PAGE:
The Courier News from Blytheville, Arkansas on April 22, 1952 · Page 1
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April 22, 1952

The Courier News from Blytheville, Arkansas · Page 1

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Blytheville, Arkansas
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Tuesday, April 22, 1952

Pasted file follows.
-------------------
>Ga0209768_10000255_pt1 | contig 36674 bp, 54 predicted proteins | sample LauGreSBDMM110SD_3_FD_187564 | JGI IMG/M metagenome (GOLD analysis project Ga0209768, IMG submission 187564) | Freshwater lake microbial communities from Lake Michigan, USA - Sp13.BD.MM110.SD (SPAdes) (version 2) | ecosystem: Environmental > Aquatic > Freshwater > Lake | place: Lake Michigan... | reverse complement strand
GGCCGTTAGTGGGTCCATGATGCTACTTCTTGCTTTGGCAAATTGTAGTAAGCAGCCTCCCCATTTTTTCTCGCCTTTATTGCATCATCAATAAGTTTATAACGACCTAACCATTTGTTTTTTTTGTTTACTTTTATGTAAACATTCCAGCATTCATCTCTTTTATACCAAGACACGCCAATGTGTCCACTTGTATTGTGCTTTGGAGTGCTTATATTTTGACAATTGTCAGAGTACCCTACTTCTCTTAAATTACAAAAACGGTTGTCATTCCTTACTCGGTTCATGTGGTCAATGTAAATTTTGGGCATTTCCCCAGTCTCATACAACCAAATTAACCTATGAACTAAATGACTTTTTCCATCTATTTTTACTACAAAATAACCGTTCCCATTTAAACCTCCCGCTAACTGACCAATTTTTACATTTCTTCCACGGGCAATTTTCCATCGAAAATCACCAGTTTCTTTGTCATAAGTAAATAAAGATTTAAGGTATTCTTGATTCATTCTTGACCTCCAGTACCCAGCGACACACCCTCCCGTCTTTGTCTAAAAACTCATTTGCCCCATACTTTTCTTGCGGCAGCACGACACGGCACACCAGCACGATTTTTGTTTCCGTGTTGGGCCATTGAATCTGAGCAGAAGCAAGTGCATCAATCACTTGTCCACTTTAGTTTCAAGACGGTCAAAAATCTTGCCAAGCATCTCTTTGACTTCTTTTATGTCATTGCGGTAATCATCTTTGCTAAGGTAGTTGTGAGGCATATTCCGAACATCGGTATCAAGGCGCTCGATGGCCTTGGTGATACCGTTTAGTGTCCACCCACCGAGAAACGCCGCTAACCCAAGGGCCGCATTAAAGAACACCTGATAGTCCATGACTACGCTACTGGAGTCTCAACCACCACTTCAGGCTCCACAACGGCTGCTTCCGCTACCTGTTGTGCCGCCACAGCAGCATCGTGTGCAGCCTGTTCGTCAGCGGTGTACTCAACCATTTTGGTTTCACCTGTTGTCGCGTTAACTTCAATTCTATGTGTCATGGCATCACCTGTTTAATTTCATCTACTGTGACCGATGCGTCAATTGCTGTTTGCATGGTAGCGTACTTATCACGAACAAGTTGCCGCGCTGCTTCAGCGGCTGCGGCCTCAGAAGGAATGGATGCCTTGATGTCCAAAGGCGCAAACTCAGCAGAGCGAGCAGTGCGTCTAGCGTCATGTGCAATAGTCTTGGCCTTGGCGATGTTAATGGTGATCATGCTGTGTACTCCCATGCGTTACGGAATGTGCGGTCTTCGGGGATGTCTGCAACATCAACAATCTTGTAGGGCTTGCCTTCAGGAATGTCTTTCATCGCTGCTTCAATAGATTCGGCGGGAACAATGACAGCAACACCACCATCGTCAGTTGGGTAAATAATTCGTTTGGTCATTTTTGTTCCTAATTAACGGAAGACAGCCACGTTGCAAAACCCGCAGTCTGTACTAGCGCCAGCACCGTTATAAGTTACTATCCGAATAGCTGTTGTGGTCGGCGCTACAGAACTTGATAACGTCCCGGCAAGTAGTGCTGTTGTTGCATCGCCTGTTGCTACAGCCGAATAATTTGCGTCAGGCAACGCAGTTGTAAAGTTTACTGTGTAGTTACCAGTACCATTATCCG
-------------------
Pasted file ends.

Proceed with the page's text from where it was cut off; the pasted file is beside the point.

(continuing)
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PAGE TWO BLYTIIKVII.LE (ARK.) COURIER NEWS TUESDAY, APRIL 22, 1958 Senators Call Session ForVoteonNewMethod To Halt Steel Seizure By G. MILTON KELLY the Senate lats yesterday filmed WASHINGTON (* — Government fl slap nt Truman's seizure order, and industry men were called into separate Senate committee sessions today as tlie Senate itself scheduled a vote on a new move lo bar President Truman from making his seizure of Ihe steel mills stick. By a roll cnll vote of 44 to 31, Commodity And Stock Markets— New York Cotton Open High Low 1 May 4035 4038 4021 4029 would make II Impossible for 'the After rounds of bitter debate, It hooked onto a 060-niilllon-dollar appropriation bill an amendment proposed by Sen. Ferguson <H-Michl forbidding use of any of the money to carry out the order. Actually none of this money is needed lo enforce the seizure, but Sen. Bridges (H-NH), the GOP floor lender, said it was a gesture of Senate disapproval. Eleven Dcnwurais joined :i't Republicans In the vote. Two Republicans, Morse of Oregon and Langer of North Dakota, sided with 29 Democrats in opposing it. Sen. Knoxvlanrt (R-Calit) announced he would press for a vote this afternoon on a companion amendment so tough, ha said, It j Methodists Fete 27 BHS Seniors Banquet, Program Given; Pocahontas Pastor It Speaker First Methodist Church last night honored 27 Bl.vthovillc High School 3365 3971 3054 3965 3077 3089 3080 3034 President to enforce the seizure! May July Cci Dec May July Sept Kov Livestock NATIONAL High Low Close 2861', 284 286 28331 282 283>,i 270 2741:, 216 271 1/, 2G9 1 :, 271 1,; July Oct Dec 3CIO 30S5 3034 36!9[ ic n owland's amendment seeks to New Orleans Cotton j forbid the use of any Kovorninetil Open High Low 1:15! money, regardless of the source, 4025 403.1 1017 4023 ' to operate the .steel pUtnts, or to 3955 39G7 3949 39(10 [seize or operate any others without 3B86 3686 3867 3630 ! specific congressional approval. 3633 3650 3633 3(547 j Sen. Humphrey (D-Mlnnl and Soybeans other administration leaders ' 'expressed confidence they could block the Knowland amendment. The Senate Banking Cotnmillee called the "big four" of the defense mobilization and wage-price control program to a elosed-door meeting this morning. Committee STOCKYARDS, 111." Wr- (USDA)—Hogs 14.000: fairly active; weights 180 Ibs up mostly 25 to 35 higher than Monday's average; few early up less; 170 Ibs down and sows 25 lo BO higher; bulk choice 180-230 Ibs n.25-50; few loads mostly choice Nos. 1 and 2 200-220 Ibs n.CO; top to packers 11.35; most choice 2-10-270 Ibs full width of grade 10.25-n.15; 2BO-325 Ibs 15.75-16.00; 150-170 Ibs 15.5011.00; 120-140 Ibs 13.25-15.25: 100-110 Ihs 11.15-13.00; sows 400 Ibs down 15.00-50; few 15.15: heavier sows 13.75-14.7ft; stags 11.50-13.50; boars 10.00-12.50. Cattle 2,500, calves 1,100; moderately active demand; opening sales steers, heifers and cows generally steady; bulls also unchanged; high choice medium weight steers 35.00; few consignments goad and choice steers and heifers-30.50-34.i5; utility and commercial cows 22.0024.00; canners and cutters 16.0021.00; utility and commercial bulls holding at 23.00-26.50; cutler bulls 19.00-22.00; venters steady, with easiness continuing on utility to low leaders siild the meeting miqhi. park a new drive to hobble the esidcnt's disputed powers to Izc any .strike-threatened plants. They called in John R. Stcclman, ruman's No. I "trouble shooter", id acting defense mobillzer; Rog- L. Putnam, defense stabilizer; Ills Arnnll, price administrator, id Nathan Feinsinuer. chairman the Wage Stabilization Flonrd. good kind: most good and choice vealers 30.00-36.00; sorted prime to 38.00; utility and commercial veal- ers 21.00-28.00. Sheep 1,000; opening slow, part deck mostly choice wooled lambs around 100 Ibs 20.00; sizable lot ' good lo prime 'lightweight spring lambs 30.50; otherwise little done early; slaughter ewes unchanged; few wooled ewes 12.00-14.00; culls 9.00-11.00; aged bucks 11.00. Heart Disease Deaths Increase in Scotland GLASGOW, Scotland (in — More Scotsmen are dying from heart disease, biit the tuberculosis death rate shows a substantial drop. The Scottish Health Services Council reported that in the last '20 years there has been a "real, substantial, and progressive Increase in coronary heart disease", and particularly In the number of deaths It causes at ages under 60. Coronary heart disease accounted for Just under one per cent of all deaths In 1931. In 1948 the figure was 8.5 per cent. VISIT THE MIUION DOLLAR GREATER Memphis And Mid-South HOME SHOW 27 Shelby County Bldg. FAIRGROUNDS , MEMPHIS ~ BIG Sorting Sunday, April 20 Dsori eptn 4 p.m. daily Won " * Mew Features *Hcw to Deco/ale Rooms *Whal to Do Whin Remodeling *The Ktwesl Deiortloi Colors l In Modem Kom< Developmenls Model Homei.Model Ro«r* honored 27 Blythcviilc High School seniors who aro Methodists. A banrjuel nnd after-dinner program was hold In Ihe church basement. "Graduation Gifts" was the theme and the Rev. John Bayltss of Po- c'nhontas spoke rm "It Is more blessed to give than Lo receive." "So often we think or a Kilt as something coming to us." he told (he seniors. "Rut a* graduates, you must benln to give to others and tn serve ns well as he served," he continued. Seniors attending the banquet were Carol Ann Bailey, Doris Bean, Beth Buckley, Bobbie Bste.s. Kloi.se Golden. Donna Sue Gore. Nlta Rose Hall. Pat Hearn. Barbara Ann Johnson. Srmdra Lunxrorel, nixie Button, Snllv Trieschmann. Allene wtm- bcrly. Frnncls Dtx. l.arry Baiter Howcll Boyd, John douse, Thomas Dowdy. Albert Falrficld. Charles Kini'i!<"'>arn. Warren McCluro John Mitrhrll. Bobby Orsburn. C L. Prince, Oakie flopp. Joe Lynn Vowrll and Ralph w.ihl. Class sponsors and rhureh officials were at the banquet. Mrs. O. E. Quellmalz was toastmistress nnd Mrs. W. 5. Johnston Mrs. J. A. Bryant, and Mrs. Alex Shelby were in charge of table decorations. Mrs. Jerry Hcarn was In char of Ihe kitchen ami mothers of (lie seniors prepared the tneal. Obituary Teachers o Present >how for Pupils Members of Flairlsnn Necro Hl^h cliool fncultv will present a talent ,ow be torn the student, Iwri}- at 10 Mother of Blytheville Man Dies in St. Louis Mrs. Louise Hclnicke. mother Adol]>h Hclnlcko, Blytheville architect, died Inst night at her home ir St. Louis. She WBS 87. ?'iinernl arrangements wore Jn- ( crmplcte today, Theodore Bidcr- j widen Funeral Home In St. Louis j will be in charge. She i.s survived by one other son. Otto Heinickr of at. Louts. New Rains Sharpen Flood Fears Along Raging Missouri River Willie Mae Robinson will be In gi? of the proKrnm nut) will in- oduce the curst speaker. Bessie •y. who will talk on "The PlcaMire ' Teaching." H. C. Landsdown will road scrip- ire nnd recitations will be civen by nrrle B. White and Annie C. Horn. [. J. Shivers will present a cnwrt ilo, Alenn Wiley a vocal solo anri . E. Bussey a piano solo. A qul/. program will be conducted y I. TJYouuR and Helen Nimn will a demonstration on flower nr- ingemcnt A. E. Lester wilt serve s mnster of ceremonies nnd Gec^ge . Flntlta, Harrison principal, will icnk. By LARKV HAM* KANSAS CITY M— Now rain, sonic of It heavy, sharpened tlio fears of Hood lighters along Ihe raging Missouri River today. Major dikes held at critical spots. And the experts clung to (heir prediction that Kansas City, Kan., and Kansas City, Mo., would be .safe. As the muddy sen broadened in the lowlands, Missouri Oov, Forrest Smith proclaimed a flood emergency and asked President Truman to allot emergency federal funds to his home state. Along the upper Mississippi, another record flood boiled seaward. At LnCroK.se, Wis., weatherman A. D. Sanlftl said, "The worst of it is over now." A little rain fell there but not enough to affect the river. At Lansing, la,. In the extreme Northeastern corner of the state, the peak is set for 18.1—a record— but .7 fcot lower than predicted earlier. The focus of the rainfall Jitters was at Kansas City, where prolonged downpours turned the Kaw (Kansas; River into a monster last July. It flooded the rich industrial bottomlands as it raged into the Missouri here. This time, Army Engineers say the levees have been rcbuLH to withstand n flood of -103 feet. The expected crest was 29 tret but heavy general rain would force that upward. E. C. Corktll, Wenlhor Bureau river forecaster, said one - Inch rains were possible in a wide area around the flood ?.one. That might send the river at Kansas City tip to 31 feet. More showers were forecast for tomorrow and if they, too, .should average an inch, the crest mighi reach 33 or 34 feet by Friday. Upstream nt Leavenworlh. Kan. n small army of men toiled through the night nt beleaguered Shermar Air Force Field. Dut the impel 1 illed dikes continued to hold. During the night, life-jacketed of fleers from the Army's Commam and General Staff School at Ft Leaven worth did patrol duty atoj tlie slippery dike. They worked In pairs. They w told to fire their signal pistols and run for their lives if they spottec [ a major break. Yae 3^-miJlion-dolJnr Meld slopes downward about seven feet in the mile from the north to the south edge. If the north dike—taking the ull force of the Missouri's tr«- n end ous weight—gave way, the eld would be a boiling churning rapids. The Missouri reached Us predicted crest of 26.4 feet at St. Joseph, Mo., last night but the new storms kept flood workers on edge. Two big agricultural levees were reported in critical condition near there. As the flood powered on downstream, Army Engineers estimated 380,000 acres of land were inundated from Rulo In Southeastern Nebraska to the mouth near St. Charles, Mo., above St, Louis. ARK-MO PHONE COUNCIL (Continued from Page 1) KWH.' The new commercial rate schedule, per month, follows: $125 for first 1C, KWFt or less. S,!> cents per KWH for next 84 KWH. 4 cents per KSVH (or next 150 KWH. 3 cents per KWH for all over 250 KWH. Hrrc b the old commercial rate schedule (nor month): «1 for first 11 KWH or less. 5 cents per KWH for next RB KWH. 4 rents per KWH (or next 100 KWH. 3 cents per KWH tor nil over 200 KWH. The rate increase «ill add $161.205 annual Income from Arkansas consumers. A similar Increase granted by (he Missouri PSC will brine in an additional $182.000 annually. TJic new rates went Into effect April 5. The PSC >et this date so it would coincide with the effective date of the Missouri Increases. Also Increasing the company's income will be a 51-30.000-a-year boost in rates for Texas Eastern Gas Transmission Co. granted by the PSC. (Continued from Page 1) and the PSC figure. Swk Kearnlnci Rrttorrd Bray said the Immediate purpose of the new rates Is to restore (he company's Arkansas earnings which have been lost through the Increasing costs of providing telephone service since the period covered by the last rate case. Bray said the company's last rate case, which was filed with the Public Service Commission in August, 1950, and passed upon recently by the supreme Court, was based on wages, taxes, and costs prevailing In the last quarter of 1949 and the first nine months of 1950. Since then, wages have Increased about a million dollars a year, another half million dollars is needed annually to offset tax increases, and prices of materials have risen substantially, he said. As a result of these increased costs. Bray said, Intrastate earnings In Arkaasas have dropped to less than four per cent. Telephone wages were' Increased by about 10 per cent last June as a result of collective bargaining, Rray said, adding about a million dollars to the cost of providing telephone service In Arkansas, of i w »'cr company, is to consist of three (Continued from Page 1) be passed the uirx night It Is proposed.) Under the terms of the ordinance passed last night, referendum petitions must be filed with the city clerk within 30 days after passage 'of the measure upon which (he referendum Is sought. Previously, a M-day period was given. If a referendum petition is filed within the required 30 days, a special election U ordered and if the ordinance is defeated at the polls, it is "expunged from the files" of City Council. Alderman L. G. Nash offered the proposed ordinance and Alderman John Caudill moved the rules be suspended and it be placed on third reading. The ordinance was passed unanimously. Mr. Nash offered and moved for the adoption of a resolution asking civic clubs to nominate members of a waterworks commission to servo "if, and as soon as, the city owns the water system." To llavB .1 Members The commission, which cannot be created unless the City buys the nearly S700.000 applies to !n- men to for each official meeting they attend, hut not more than »2SO in any one year. Farris Simon, 120 West D»vl», offered to lend the city whatever loney would be necessary to widen First Street at Main In order to lake out a "jog" which causes i traffic bottleneck at that Intersection, Aldermr.n Jesse white said. The city could take two or thre« years lo pay back the money tnd he wouldn't charge any interest. Mr. Simon said. Mr. Simon was thanked for hts Interest and offer but City Council turned down (he loan because other street projects must come first and alderman felt it would not be wise to borrow money. serve stagsered terms. tr-;'-- 1 ^ oner?t!r»rs. F~rh civic rU'b is to surest Need More lo Pav Taxes - s i !c citizens and forward its nomina- He said that a half' million do!- lions '<> Cllv Clerk W. I. Malin not inr.s additional annual income Is:''" 1 ^. 1 " than May 4. needed in Arkansas to offset hi-' City Council win choose the com- ereascs In federal, state nnd lor:i]! mtssioners from the list of nonii- faxfs that have come about In t)'« last 18 months, lie also pointed out that taxes, would take 57 per cent of the Increased revenues produced-he explained that actually each by the new rates. The comnany j new- telephone added, plus the re- mt'sl collet S223 of increased rates j lated equipment, now costs move j from its customers to Ret an addi-|than tv/ice this average, or about tional dollar in earnings. ' <«20. Our investment-per'-telenhone Because of the higher costs of; keeps getting bicgcr with each new Commissioners are to receive S10 neu' equipment, wapes. and tools, j Bray said that the average invc't- I ment-pcr-telenhone In Arkansas I has increased sharply Although there Is now instaliatiot], he said. Southwestern Bell has added 10,000 new telephones in Arkansas since 1950. 'since the first of last year and the worth of: comnany prcrentlv serves 209.000 Want N'o More Indebttdneu Alderman J. L. Nabors and Nash said they hated to go In debt any more. Mr, Simon said he would loan the money until the city could 'jet back on Its (eef but Mr. Nash said that 'might be a lonr; time." Mayor Blodeett said the police department recommends parallel parking on Ash Street from Railroad to Broadway and an amendment to the traffic code was suggested. City Council decided to nermit parking on the north side (if Walnut near the Lutheran and Episcopal churches. An old ordinance fnrbids unrklng there, but the street has been widened since the ordinance was passed. A traffic li'iht at Hi-hvvav SI and. Park, near Ceril t nv ,'c's Gro- rerv. Is to lie turner) off fnr a trial period. -City Council decided. Mavor modern said he checked fie licht six mornings and only about 12 chilrlrrn used the crossing between 7:40 a.m. and S:30 a.m. "Tr<» linht creates a traffic problem " he sflid. A1 H ~rmcn present Inst nmht wre Mr. NI«!I, Mr. Cnudill. Mr. White. Mr. Nabors, H<imer Wilson and Leslie Mnore. Ab=ent were J. L. Gunn and Charles Llpford. . . • plant for every Arkansas telephone, telephones in the state. Bray said. Natural gas consist. 1 ! of about 80 per cent of methane, known as "marsh gas", since it Is formed by decaying vegetation in marshes. SALESMAN WANTED The B. F. Goodrlrh Company has opening for a retail salesman In Dyer.sburg. Tenn, This Is a .salary position with exrcUenl employee hi'tiefils, such a» palil vacation, Group Life Instance, Annuities, Ho.spllaliratinn and etc. Applicant must have previous sales cx- perloncv, not necessarily In our line. Must be aggressive and the promofahle type as thlis position offers jjoml opportunities for arf- YiinccmFiilA, RRC 23 to 30 with hlj?h school education. Apply \V. K. Davis. The B. F. Gomlrlrh Slore, 417 West Main Str«t, Blythe- vllle, Arkansas — Wednesday and Thursday, April 23 and 24lh. rtl'«ve the- dfuomfofti of ceMaln taie ARTHRITIC D I I T K E S S MountainYalley J Mineral Water J /- .HOTWIUNCS. 'M«-MI .. Liberty Cash Grocery SOI W. iMnin f'hnne 4973 GIVE HER THE GIFT THAT GATHERS MORE GIFTS! For GRADUATION LANE CEDAR CHEST tl\ VIII.JI ? A^v%A/VvV\AVVV>r MOM and DAD: Hera's a gift your g'rl graduate will cherish for yeart to cornel And In it she can o^CK/ua/fy accumulate more ihtngt, nicer Ihingi for her own fulur* home. Come in ana" select Ken now, white itocks are complete. \ rcaT fjvorffe wi<K vo 5tunninjt blond OIK nne to * h! K ri flon-i 4B" cKc« offtrinK plenty of mo<S ind duj[ ptoof i**J ccdir «or»|t ipic*. Convenient Terms on Any Lane Chest AS ADVERTISED IN LIFE «or*Kt spice in thil hindjome ch«ii j M ^Oj niihcd in Amtricin »»lnui jnj pildio «*y * J ^(xxJ*. H*i «K-ri«o* i««cior lr*jr._ • Every LANE I'l focfory-Uifed under air pr*t4ur* for aroma-tig/rlncss. • Evtcy tANf corriti moth pro*«c)Jon ufl</«rwnfj#n by on« of iwvroiKt cwnfxw'x. . -.. l*t(-riiinjt innnor tr>r. nun-nniih. Lirec 43". Rubbed lo t 59" . S. , Furniture Smart Furniture Moderately Priced For Graduation... Give the luggage that will be Out front on any Campus Samso VANITY QUITE $17.50 TRAIN CASE $17.50 O'NITE (Regular) $19.SO O'NITE (Corworlible) $22.SO LADIES' WARDROBE $25.00 PULLMAN $27.50 QUICK TRIPPER $19.SO TWO-SUITER jt $25.00 JOURNEYER $27.5O HAND WARDROBE $35.00' •oil pritei pfyt B.frfing taxci Want lo turn all eyes your way when yoj arrive on lh« campus? Choose Samsonitel The lines are neal and snappy. The colors fresh and fashionable. The betler-thorv learher covering is dirt-proof, dust-proof, luxurious linings and fitlings add lo ihe eleganc*. And because Samsonile ts so pleasantly priced — rwo pieces actually cost less than you'd expect to pay for one of similar quality —you can slort right out with o complete matched sell You'll find Samsonite in o complete rang* of styles and sizes. For men, in Colorado Brown, Saddle Ton, Admiral Slue, and Natural Rawhide Finish. For women: in each of these high-faihiort tolors plus Sapphire Blue and Bermuda Gre**. Strong enough to stand on! Charles S. Lemons Furniture